Why Vancouver Is the Best Place in the World for Upscale Chinese Food

I’m sitting in a modified birdcage when a waiter in a three-piece suit approaches my table pushing a cart loaded with ice-cold bottles of Champagne. “During the day, this is the dim sum cart,” he explains, pouring glasses of Brut. Clearly, this is not your neighbourhood Chinese restaurant.

The Vancouver outpost of Hong Kong-based, Michelin-starred restaurant Mott 32 represents a sea change in our perception of what a Chinese restaurant in Canada can be. No matter where you grew up, there was a Chinese restaurant in your town. Back in the 19th century, Chinese workers who were originally brought in to work on the Canadian Pacific Railway stayed on when the project was completed and opened restaurants all across the country. In many cases, these were the first places that people in small Canadian communities ate at outside of their own homes.

Starting sometime in the 1980s, regional Chinese cuisine — fiery Szechuan, delicate Cantonese, and fresh Shandong — expanded both our understanding and our palates, and by the 2000s, with vast numbers of Chinese immigrants arriving from Hong Kong and the mainland, more ambitious, upscale restaurants began to open.

While Toronto excelled in a certain kind of Chinese/Western fusion style of cooking as exemplified by Susur Lee, Vancouver and its neighbouring city, Richmond, soon became one of the best places in the world for authentic, traditional Chinese food. Restaurants like The Jade Seafood, Kirin, Hoi Tong, and Golden Dynasty brought a level of authenticity and sophistication to Chinese food in Canada.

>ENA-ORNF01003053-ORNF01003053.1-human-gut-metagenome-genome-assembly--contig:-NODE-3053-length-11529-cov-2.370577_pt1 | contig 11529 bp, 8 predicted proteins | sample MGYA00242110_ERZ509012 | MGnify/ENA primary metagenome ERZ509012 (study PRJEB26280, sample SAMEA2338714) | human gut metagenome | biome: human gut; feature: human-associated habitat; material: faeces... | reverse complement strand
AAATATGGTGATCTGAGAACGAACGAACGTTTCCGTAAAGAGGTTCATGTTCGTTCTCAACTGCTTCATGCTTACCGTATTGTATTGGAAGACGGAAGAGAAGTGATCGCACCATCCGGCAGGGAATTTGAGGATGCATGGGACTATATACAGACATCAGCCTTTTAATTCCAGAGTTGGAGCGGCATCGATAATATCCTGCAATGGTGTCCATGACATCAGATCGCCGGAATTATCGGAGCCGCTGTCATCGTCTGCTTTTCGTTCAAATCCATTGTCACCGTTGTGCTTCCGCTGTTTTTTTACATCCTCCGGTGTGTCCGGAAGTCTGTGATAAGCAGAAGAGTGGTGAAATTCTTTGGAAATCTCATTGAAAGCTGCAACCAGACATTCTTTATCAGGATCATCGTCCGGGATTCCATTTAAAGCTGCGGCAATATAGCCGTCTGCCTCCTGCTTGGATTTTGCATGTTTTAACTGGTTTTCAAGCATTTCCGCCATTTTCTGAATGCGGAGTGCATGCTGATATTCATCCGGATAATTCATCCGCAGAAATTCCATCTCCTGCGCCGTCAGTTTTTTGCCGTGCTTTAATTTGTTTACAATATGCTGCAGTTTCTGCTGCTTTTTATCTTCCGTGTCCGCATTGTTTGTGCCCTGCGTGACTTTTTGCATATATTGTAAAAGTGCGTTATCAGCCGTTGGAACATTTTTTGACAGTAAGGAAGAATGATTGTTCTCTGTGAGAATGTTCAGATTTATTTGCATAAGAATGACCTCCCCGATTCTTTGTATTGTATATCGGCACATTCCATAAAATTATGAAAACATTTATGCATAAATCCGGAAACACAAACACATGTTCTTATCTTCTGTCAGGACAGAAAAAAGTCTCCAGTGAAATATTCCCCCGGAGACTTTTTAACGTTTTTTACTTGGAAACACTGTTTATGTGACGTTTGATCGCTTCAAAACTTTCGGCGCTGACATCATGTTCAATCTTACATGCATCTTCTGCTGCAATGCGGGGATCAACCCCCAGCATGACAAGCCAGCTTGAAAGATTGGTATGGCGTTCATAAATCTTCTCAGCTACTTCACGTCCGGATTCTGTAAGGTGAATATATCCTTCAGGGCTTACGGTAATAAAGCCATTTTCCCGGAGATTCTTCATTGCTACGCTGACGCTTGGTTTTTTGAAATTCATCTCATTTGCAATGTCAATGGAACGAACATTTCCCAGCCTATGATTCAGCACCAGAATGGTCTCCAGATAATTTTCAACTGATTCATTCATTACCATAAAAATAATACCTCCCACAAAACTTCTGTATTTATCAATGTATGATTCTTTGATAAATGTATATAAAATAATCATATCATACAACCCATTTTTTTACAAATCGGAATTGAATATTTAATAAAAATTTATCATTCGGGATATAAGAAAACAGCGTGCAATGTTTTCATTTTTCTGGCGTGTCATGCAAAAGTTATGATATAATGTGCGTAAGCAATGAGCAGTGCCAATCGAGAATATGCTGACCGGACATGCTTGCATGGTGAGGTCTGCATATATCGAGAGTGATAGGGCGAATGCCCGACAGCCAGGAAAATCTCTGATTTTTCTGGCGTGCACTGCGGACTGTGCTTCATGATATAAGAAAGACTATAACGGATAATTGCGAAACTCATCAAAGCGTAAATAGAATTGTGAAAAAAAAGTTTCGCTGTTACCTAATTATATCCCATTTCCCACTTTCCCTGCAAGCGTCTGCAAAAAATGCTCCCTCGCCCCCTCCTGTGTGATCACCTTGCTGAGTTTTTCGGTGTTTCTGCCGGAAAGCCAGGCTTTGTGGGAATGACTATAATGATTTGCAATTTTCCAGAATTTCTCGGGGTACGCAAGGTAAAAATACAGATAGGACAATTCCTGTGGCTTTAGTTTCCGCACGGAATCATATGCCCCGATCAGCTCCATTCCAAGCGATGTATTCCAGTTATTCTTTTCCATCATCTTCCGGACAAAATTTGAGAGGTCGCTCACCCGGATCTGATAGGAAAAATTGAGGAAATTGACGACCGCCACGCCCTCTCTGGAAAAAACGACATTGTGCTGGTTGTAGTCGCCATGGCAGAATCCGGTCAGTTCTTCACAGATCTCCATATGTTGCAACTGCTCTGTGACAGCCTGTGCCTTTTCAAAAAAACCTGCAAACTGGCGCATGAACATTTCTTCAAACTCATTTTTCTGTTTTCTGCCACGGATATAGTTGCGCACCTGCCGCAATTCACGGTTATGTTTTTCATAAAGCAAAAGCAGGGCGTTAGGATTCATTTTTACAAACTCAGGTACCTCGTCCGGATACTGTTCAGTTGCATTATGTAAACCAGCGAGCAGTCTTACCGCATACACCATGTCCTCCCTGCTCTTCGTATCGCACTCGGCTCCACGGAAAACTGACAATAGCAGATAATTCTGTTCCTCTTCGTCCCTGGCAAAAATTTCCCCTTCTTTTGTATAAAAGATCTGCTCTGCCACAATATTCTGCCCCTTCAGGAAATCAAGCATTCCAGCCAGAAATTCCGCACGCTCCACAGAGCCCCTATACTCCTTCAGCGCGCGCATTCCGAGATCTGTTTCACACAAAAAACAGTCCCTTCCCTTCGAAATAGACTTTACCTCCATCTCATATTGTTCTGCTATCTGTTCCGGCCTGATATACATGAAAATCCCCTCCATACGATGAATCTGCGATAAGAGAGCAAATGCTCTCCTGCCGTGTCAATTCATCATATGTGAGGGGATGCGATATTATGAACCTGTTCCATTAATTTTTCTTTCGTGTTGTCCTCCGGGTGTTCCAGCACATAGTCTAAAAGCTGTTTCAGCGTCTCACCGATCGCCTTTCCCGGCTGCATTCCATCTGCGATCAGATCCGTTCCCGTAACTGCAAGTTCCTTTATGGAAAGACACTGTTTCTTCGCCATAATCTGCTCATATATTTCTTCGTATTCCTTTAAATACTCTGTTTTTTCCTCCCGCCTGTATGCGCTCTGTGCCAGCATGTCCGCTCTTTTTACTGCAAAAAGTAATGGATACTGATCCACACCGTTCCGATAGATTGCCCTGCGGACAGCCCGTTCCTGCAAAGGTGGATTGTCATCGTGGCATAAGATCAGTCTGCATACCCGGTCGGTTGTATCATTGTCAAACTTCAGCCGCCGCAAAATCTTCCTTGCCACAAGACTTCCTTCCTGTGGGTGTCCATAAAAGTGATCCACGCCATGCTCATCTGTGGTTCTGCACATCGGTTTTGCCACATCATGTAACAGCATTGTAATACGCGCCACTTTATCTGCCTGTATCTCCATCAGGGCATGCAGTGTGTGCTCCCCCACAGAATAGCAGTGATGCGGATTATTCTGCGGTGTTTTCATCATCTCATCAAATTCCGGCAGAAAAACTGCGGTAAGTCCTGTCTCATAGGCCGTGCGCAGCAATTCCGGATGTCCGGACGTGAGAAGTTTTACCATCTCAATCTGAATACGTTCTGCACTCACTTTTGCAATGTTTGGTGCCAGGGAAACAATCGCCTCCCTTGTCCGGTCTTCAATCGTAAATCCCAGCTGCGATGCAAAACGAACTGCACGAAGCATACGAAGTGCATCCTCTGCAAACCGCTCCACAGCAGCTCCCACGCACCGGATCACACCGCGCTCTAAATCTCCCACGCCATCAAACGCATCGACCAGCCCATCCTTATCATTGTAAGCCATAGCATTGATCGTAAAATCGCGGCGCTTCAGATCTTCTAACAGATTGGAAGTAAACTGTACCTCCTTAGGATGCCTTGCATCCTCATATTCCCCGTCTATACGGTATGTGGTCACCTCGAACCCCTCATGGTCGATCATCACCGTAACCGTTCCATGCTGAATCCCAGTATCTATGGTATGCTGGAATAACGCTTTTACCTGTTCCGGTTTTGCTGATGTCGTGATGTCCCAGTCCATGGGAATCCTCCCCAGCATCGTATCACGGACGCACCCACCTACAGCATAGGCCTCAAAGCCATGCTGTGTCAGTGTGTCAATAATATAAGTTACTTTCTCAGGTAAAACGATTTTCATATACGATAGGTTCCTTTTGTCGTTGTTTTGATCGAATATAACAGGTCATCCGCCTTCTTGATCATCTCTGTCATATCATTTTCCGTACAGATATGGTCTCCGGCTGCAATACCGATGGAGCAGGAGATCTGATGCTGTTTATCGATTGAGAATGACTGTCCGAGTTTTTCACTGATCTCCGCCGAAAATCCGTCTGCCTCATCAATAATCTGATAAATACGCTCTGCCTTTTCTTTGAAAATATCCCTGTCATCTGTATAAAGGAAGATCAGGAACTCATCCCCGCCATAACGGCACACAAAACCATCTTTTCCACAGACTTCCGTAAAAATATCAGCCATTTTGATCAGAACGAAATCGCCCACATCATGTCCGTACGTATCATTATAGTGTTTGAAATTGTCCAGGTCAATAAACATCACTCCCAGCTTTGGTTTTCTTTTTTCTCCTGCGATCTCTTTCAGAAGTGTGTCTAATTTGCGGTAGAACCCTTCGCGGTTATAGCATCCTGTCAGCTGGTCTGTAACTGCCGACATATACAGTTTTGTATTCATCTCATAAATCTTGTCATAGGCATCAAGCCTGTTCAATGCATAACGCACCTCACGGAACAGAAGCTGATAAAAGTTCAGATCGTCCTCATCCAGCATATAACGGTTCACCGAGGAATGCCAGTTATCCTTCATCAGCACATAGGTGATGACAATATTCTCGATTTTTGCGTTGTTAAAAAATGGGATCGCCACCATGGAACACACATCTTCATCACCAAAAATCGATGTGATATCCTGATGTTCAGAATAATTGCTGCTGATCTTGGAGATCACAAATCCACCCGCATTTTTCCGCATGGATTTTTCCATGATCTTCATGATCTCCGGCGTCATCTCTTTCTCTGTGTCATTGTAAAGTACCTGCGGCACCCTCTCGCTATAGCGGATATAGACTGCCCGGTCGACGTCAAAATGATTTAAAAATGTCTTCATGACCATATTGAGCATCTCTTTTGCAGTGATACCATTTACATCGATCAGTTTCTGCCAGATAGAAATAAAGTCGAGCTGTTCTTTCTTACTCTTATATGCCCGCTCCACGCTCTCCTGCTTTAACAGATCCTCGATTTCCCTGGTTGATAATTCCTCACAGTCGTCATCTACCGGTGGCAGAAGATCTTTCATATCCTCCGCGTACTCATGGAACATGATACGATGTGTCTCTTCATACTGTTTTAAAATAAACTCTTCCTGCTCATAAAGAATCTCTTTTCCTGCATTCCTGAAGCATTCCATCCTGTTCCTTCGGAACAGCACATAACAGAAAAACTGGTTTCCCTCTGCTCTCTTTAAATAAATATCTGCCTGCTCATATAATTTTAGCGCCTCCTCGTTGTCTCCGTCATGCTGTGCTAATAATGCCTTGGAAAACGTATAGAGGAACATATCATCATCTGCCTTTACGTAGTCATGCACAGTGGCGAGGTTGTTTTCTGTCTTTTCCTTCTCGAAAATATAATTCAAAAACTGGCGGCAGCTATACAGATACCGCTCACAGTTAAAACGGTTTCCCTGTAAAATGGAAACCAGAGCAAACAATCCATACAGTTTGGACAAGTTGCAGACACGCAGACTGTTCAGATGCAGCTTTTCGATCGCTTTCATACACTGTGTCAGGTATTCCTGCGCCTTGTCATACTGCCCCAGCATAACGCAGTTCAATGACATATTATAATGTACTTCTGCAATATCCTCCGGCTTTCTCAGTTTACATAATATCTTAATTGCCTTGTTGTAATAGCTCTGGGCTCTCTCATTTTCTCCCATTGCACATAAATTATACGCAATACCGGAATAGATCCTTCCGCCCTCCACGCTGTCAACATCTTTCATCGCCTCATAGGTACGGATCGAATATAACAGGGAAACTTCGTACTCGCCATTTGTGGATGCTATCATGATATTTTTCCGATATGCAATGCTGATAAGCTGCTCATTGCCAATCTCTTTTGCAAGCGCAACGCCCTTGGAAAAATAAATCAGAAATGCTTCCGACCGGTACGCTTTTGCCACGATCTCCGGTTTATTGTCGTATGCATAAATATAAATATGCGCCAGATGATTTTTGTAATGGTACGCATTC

In the past few years, however, Vancouver’s highest-end Chinese restaurants are now more spectacular than ever, with thrilling contemporary design, serious wine lists and cocktail programs, and exquisite food that draws on British Columbia’s full bounty. Taken together, they make them some of the most exciting restaurants in the country — full stop.



The Look: Traditional. Chandeliers, ornate drapery, and framed calligraphy are all in the mix, but the view of the North Shore Mountains is the real highlight.

The Food: Carefully calibrated dim sum offerings. Think tender steamed black-truffle dumplings, lacy taro dumplings, and spicy braised beef tendon.

The Drink: Crowd-pleasing wine in big bottles.




The Look: Futuristic, with most finishes done in high-gloss white. The private rooms — tucked beyond closed doors — skew more opulent.

The Food: Sophisticated takes on Cantonese delicacies, like cuttlefish ink dumplings topped with gold flakes, or marinated chicken gilded with truffles.

The Drink: BYO exotic bottles to uncork in the back.




The Look: Moody and modern, in a gorgeous glass-enclosed building overlooking Granville Island. Crystal bedazzled chopstick holders rest on plush linen.

The Food: The signature pan-fried mini lamb buns pair cumin-spiced roast lamb leg with king mushrooms inside sesame-coated shao-bing buns.

The Drink: Standout B.C. and international wines.




The Look: Envisioned as a throwback to 1920s Canton, with antique opium pipes and vintage birdcages hanging against silk wallpaper.

The Food: Rare and laborious. A $98 double-boiled, Japanese abalone, sea cucumber, conpoy, fish maw, and bamboo pith soup must be ordered in advance.

The Drink: Expertly mixed cocktails like the Hanami.